Ridgeline Warrior Hi Tec Boots
- By Pete Moore
- 1 Comments
- Last updated: 27/04/2020
As an ex-squaddie, I have more than a passing interest in outdoor footwear, as a young soldier in the 60s and 70s, the boots we were issued were shall we say not of the best. So today as a hunter I’m always very fussy about what I put on my feet and there are many options. But given this is Britain and the weather is usually on the west side of crap, I tend to go for the more, generic mountain-style. As in heavy sole, hi-leg and quite rigid once you’ve lashed yourself in.
Recently I was sent a pair of Ridgeline of New Zealand’s Warrior hi-top boots, which looked not dissimilar to my old Lowa GTX Hunters that very much conform to the above description. And as I recall, although an excellent design, were a bugger to break in. Before I get all technical, my Lowa’s weigh 2.9 lbs each and after a hard day on the hill you tend to notice the weight, the Warriors are less at 2.3 lbs, which is a signifi cant reduction. They are also a lot more fl exible and so much better for driving in as your foot can fl ex a lot easier, both important considerations.
The build is Nubuck leather, which offers a fl at, brown, suedelike surface, with the padded heel cuff and half-stitched in tongue in normal finished leather in a bronze colour. The only problem with Nubuck is that it gets dirty and worn looking a lot easier than dressed leather, which you can polish. I would recommend a can of footwear-grade, spray silicone to keep them in top condition.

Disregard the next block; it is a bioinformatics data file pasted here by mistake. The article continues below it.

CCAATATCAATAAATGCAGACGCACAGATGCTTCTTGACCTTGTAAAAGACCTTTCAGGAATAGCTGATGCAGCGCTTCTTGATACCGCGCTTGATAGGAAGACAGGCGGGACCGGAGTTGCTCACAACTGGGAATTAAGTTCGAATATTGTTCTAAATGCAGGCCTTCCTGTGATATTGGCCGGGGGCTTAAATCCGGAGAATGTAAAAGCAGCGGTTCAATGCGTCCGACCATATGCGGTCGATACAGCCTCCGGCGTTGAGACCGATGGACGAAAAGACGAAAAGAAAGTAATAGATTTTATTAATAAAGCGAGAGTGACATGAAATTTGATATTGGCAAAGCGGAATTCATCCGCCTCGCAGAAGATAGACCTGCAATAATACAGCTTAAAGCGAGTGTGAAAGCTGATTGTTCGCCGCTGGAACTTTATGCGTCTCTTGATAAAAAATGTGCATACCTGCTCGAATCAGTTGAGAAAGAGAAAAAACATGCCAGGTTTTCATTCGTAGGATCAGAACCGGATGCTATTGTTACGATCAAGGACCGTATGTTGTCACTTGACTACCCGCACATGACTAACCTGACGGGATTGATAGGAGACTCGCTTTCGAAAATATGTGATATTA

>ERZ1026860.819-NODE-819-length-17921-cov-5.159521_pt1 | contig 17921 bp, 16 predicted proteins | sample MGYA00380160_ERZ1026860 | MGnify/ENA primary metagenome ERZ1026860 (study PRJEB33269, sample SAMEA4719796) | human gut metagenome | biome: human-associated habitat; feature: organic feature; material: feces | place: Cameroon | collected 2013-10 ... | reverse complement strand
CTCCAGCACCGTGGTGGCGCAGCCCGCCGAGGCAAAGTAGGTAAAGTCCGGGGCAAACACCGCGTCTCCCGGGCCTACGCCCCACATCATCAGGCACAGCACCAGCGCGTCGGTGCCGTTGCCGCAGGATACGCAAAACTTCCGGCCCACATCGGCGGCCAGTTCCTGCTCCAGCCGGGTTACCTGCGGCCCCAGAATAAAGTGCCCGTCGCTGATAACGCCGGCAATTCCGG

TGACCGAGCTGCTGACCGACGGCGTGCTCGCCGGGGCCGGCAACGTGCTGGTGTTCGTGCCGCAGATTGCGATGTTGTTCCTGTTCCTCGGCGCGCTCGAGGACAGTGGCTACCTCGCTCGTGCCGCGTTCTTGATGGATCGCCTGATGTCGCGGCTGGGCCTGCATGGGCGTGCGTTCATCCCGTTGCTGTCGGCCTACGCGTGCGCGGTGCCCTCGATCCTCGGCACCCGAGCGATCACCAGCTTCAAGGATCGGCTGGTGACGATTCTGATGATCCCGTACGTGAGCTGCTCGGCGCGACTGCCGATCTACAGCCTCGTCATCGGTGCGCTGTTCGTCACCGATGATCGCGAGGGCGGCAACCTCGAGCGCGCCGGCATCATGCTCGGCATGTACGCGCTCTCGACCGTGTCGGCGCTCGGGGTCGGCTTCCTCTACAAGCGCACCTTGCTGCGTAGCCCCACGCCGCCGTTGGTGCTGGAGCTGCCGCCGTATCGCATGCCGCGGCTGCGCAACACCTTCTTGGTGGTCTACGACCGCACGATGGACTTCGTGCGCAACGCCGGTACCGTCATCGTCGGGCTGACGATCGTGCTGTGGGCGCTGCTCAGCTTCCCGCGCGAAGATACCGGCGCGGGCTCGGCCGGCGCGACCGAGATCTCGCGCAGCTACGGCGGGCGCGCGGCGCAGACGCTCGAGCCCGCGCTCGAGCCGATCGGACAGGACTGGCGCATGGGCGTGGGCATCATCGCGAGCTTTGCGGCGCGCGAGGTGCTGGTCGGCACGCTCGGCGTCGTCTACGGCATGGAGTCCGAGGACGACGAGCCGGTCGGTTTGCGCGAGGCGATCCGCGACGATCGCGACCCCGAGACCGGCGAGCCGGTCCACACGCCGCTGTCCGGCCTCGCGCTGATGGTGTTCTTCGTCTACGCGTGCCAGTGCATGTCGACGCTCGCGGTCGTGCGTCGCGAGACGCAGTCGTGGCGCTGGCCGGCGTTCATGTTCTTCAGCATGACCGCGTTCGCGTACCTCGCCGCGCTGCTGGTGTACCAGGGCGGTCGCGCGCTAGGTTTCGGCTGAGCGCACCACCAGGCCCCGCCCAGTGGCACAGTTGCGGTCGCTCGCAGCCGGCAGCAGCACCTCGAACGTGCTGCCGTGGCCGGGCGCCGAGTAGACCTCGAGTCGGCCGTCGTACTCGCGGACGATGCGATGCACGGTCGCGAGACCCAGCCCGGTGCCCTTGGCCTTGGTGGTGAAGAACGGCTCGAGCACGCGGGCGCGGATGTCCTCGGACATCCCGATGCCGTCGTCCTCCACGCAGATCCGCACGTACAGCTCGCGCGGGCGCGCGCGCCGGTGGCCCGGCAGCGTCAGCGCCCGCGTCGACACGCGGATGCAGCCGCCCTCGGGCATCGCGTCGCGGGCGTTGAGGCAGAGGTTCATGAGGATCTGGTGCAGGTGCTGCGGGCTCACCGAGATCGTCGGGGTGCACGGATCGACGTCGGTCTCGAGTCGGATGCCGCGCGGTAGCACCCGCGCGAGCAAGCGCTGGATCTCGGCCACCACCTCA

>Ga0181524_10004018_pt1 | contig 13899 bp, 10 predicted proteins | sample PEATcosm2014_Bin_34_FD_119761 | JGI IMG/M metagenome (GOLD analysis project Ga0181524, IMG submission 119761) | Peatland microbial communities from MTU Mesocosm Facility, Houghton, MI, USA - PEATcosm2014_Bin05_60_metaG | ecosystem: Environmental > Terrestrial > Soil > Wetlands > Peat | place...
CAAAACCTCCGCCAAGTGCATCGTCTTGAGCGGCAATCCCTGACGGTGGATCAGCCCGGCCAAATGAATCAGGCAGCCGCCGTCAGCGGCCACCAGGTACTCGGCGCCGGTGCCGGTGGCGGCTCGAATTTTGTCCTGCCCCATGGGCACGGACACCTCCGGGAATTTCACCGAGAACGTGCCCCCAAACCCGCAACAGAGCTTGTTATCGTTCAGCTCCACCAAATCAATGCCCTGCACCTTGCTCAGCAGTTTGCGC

The outer layer is waterproof and there’s a high rubber rand that doubles as toe and heel protection at the front and rear. Inside there is a Hydro Guard waterproof membrane along with 200 grams of Thinsulate that gives excellent insulation properties along with the all essential breathability for practical comfort. There’s also a removable, footbed that is well shaped to support the arch of the foot and instep. A clever feature is inset, grippy panels in the base that stops the insole moving in relation to the boot, that can cause rubbing and may be blisters.
The sole is Vibram (what else?) the main, central gripping areas (heel and ball) consist of a series of three-legged shapes with a peripheral ring of lugs. Ridgeline calls this a HyperGrip. The half stitched-in tongue is well padded and comfortable but will reduce the boots submergibility a little. When open, they offer a good gape and are easy to put on and take off. Lacing is familiar with four, closed, swivelling eyelets at the bottom and four, open speed hooks at the top, which makes it easier to cinch them tight. There is a fi fth in the middle of the tongue too.
Whereas, a lot of boots of this type do take some breaking in, this was not the case with the Warrior Hi-Tops. I laced them on and wore them around the house for a day with no ill effects, then it was out with the dog the next day and again no dramas for as long as I used them in the field.